In-Win 901 Review

May 20, 2014 | 09:25

Tags: #air-cooling #aluminium #aluminium-case #low-profile #mini-itx #mini-itx-case #tempered-glass

Companies: #in-win

Interior

The glass panels are sandwiched between four black thumbscrews and silicone mounts and, with the thumbscrews removed, pull clean off. It's a more delicate affair than we're used to but it does give you full access to the interior. The metal inside the chassis is all aluminium, with the exception of a few small steel bars and the part to which the magnetic dust filter attaches. As such, build quality inside is excellent, and there are no sharp edges on the metal to speak of.

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The 901's interior is essentially split into two sections. The main cavity is where you'll find the motherboard tray, which comes with pre-installed mounts and a large cutout for CPU coolers. In the top corner is the drive mounting area, while the lower part of this section is reserved for expansion cards, for which there is 300mm of room, enough for most high-end modern graphics cards. However, despite the vertical motherboard tray, CPU coolers are limited to 130mm due to the 901 being rather narrow. This means tower coolers are out of the question.

The lower area of the 901 is where the PSU is stored, right on top of the slimline ODD mount and with the case's 120mm front fan mount in front of it. Power supplies in the 901 are limited to 200mm, but really the shorter your PSU the better, as this lower section is also very useful for stashing unused or excessively long power cables. You'll also need to mount the PSU with the intake fan facing upwards, as the PSU is effectively sealed in once the side panels are attached, and it thus needs to draw its air from the main cavity. As the PSU intake fan is likely to be sitting right below a graphics card, the two components will be battling for air and the air the PSU does receive may already be warmed up a bit, As such, you'll want to ensure you use a high quality and efficient PSU.

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The cable management area behind the motherboard is a little too slim for our liking, and you'll definitely feel the benefit of opting for a modular PSU as well as a short or flat PSU cable set. However, there are also lots of cable ties provided and a good selection of holes and cutouts through which to route cables, including a couple along the top of the motherboard tray. In-Win also provides a pair of really nifty sticky-back plastic cable clips which you can effectively place anywhere that a bunch of cables need clamping down. The company has also ensured that all of its own cables inside the chassis are sleeved in black to reduce their appearance through the two panels.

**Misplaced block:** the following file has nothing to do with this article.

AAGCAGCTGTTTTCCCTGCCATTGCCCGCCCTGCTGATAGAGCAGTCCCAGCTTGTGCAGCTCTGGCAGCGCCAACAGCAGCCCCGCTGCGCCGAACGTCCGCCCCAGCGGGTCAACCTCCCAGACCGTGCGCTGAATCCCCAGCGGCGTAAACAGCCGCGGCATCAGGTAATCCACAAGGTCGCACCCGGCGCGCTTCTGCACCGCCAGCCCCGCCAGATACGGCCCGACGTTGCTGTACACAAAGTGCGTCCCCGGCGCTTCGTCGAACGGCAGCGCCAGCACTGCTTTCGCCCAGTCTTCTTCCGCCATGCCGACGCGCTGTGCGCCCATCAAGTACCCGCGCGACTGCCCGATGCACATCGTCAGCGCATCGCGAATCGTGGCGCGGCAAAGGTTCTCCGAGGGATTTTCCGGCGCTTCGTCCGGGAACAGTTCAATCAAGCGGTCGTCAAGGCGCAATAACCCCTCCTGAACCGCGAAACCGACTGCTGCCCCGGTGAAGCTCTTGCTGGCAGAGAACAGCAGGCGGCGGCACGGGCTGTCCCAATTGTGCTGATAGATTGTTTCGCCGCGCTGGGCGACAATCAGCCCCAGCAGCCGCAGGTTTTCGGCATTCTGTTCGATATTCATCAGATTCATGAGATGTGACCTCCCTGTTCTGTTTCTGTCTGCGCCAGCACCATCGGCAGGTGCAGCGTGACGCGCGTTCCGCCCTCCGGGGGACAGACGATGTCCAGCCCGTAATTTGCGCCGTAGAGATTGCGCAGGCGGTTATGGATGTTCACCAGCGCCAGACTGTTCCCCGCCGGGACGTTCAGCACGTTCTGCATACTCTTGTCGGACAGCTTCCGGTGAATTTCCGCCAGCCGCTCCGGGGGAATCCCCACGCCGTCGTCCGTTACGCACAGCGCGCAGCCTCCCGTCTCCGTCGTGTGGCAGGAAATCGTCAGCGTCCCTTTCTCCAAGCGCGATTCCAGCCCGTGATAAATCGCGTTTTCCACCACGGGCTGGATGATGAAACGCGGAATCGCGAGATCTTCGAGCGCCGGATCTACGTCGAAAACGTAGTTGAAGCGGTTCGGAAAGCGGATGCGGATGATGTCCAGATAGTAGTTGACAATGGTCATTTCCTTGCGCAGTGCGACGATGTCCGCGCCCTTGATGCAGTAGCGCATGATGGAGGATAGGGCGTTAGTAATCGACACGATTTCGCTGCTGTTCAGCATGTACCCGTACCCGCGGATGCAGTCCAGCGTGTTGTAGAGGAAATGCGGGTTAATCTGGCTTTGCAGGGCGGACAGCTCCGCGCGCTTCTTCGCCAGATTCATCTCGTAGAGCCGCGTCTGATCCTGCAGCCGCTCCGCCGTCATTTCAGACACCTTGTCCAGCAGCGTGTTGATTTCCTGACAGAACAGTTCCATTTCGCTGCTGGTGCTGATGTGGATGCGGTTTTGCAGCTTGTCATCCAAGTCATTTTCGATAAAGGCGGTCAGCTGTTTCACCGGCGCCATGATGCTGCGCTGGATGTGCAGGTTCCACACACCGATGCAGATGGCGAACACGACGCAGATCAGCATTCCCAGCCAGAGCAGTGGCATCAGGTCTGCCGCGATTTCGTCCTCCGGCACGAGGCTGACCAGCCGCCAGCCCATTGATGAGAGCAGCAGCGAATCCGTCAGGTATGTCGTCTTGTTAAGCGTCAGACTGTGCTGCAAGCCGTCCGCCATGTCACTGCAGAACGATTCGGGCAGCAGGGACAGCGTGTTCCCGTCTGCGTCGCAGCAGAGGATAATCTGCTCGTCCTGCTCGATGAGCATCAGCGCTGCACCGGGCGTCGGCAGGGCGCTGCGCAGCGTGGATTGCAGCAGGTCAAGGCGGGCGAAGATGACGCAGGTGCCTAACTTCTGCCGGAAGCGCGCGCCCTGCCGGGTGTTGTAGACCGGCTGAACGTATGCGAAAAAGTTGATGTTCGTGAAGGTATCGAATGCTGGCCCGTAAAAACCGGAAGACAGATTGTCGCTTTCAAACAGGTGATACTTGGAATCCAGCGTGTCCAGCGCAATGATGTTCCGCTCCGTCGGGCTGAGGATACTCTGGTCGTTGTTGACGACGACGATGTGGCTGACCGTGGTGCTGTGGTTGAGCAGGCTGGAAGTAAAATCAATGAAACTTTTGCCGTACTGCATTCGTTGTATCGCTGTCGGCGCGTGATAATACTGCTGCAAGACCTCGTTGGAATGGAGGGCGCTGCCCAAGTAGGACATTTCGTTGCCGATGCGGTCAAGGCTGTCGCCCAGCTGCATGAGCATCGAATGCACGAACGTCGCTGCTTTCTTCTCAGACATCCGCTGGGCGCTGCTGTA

*In-Win 901 Review In-Win 901 Review - Interior *In-Win 901 Review In-Win 901 Review - Interior
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It may not look like it at first, but the drive cage in the top corner can hold up to four drives. There are two 3.5-inch/2.5-inch drive bays that, like the ODD mount, have EZ Swap connectors at the back. A bar secured with a thumbscrew holds the two drive trays in place, and installing a drive is very quick and simple. As well as these two drive mounts, you’re also able to mount two additional 2.5-inch drives using dedicated trays that are again held in place with thumbscrews – one on the back of the main drive cage and one beneath it. These are again easy to use, though as you'd expect there are no EZ Swap connectors for them.

*In-Win 901 Review In-Win 901 Review - Interior *In-Win 901 Review In-Win 901 Review - Interior
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One criticism we do have of the 901's interior is its aversion to using rubber. For example, there are no anti-vibration rubber mounts on the hard drive trays or in the PSU area, so these components may well have their vibrations amplified by the case's metal structure. There are also no rubber grommets on the cable routing holes around the motherboard tray, which is a shame in this price bracket. We understand In-Win's commitment to form and not wanting to stray away from aluminium unless it has to, but were these featured to be included, they would hardly impact the case's aesthetics, if indeed they did at all, but they would provide tangible benefits for the user.
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